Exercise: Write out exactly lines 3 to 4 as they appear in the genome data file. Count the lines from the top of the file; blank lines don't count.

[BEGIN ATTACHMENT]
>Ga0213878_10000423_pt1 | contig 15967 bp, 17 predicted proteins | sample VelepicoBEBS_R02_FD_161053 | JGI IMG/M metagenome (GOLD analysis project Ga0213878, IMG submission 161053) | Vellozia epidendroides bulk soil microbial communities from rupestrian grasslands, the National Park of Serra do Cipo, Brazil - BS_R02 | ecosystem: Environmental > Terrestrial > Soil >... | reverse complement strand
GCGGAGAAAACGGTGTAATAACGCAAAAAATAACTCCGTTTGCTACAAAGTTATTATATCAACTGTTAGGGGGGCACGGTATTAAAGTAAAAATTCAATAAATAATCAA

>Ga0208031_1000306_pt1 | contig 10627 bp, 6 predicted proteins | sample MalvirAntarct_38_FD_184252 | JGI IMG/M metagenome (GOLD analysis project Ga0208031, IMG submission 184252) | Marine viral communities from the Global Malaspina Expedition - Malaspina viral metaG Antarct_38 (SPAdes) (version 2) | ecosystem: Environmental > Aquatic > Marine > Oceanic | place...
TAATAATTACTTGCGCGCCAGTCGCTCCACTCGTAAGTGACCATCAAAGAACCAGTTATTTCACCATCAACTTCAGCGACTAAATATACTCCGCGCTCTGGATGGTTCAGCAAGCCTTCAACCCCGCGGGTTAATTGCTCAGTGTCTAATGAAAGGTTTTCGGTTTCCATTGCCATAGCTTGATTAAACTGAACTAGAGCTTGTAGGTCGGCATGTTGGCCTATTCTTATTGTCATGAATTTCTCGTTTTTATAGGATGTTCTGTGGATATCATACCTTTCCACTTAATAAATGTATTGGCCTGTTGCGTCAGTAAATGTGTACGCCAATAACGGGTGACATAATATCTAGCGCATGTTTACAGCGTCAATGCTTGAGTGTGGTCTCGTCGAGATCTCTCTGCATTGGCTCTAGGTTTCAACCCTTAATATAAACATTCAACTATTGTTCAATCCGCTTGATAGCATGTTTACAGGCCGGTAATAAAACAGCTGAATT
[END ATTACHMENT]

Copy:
>Ga0208031_1000306_pt1 | contig 10627 bp, 6 predicted proteins | sample MalvirAntarct_38_FD_184252 | JGI IMG/M metagenome (GOLD analysis project Ga0208031, IMG submission 184252) | Marine viral communities from the Global Malaspina Expedition - Malaspina viral metaG Antarct_38 (SPAdes) (version 2) | ecosystem: Environmental > Aquatic > Marine > Oceanic | place...
TAATAATTACTTGCGCGCCAGTCGCTCCACTCGTAAGTGACCATCAAAGAACCAGTTATTTCACCATCAACTTCAGCGACTAAATATACTCCGCGCTCTGGATGGTTCAGCAAGCCTTCAACCCCGCGGGTTAATTGCTCAGTGTCTAATGAAAGGTTTTCGGTTTCCATTGCCATAGCTTGATTAAACTGAACTAGAGCTTGTAGGTCGGCATGTTGGCCTATTCTTATTGTCATGAATTTCTCGTTTTTATAGGATGTTCTGTGGATATCATACCTTTCCACTTAATAAATGTATTGGCCTGTTGCGTCAGTAAATGTGTACGCCAATAACGGGTGACATAATATCTAGCGCATGTTTACAGCGTCAATGCTTGAGTGTGGTCTCGTCGAGATCTCTCTGCATTGGCTCTAGGTTTCAACCCTTAATATAAACATTCAACTATTGTTCAATCCGCTTGATAGCATGTTTACAGGCCGGTAATAAAACAGCTGAATT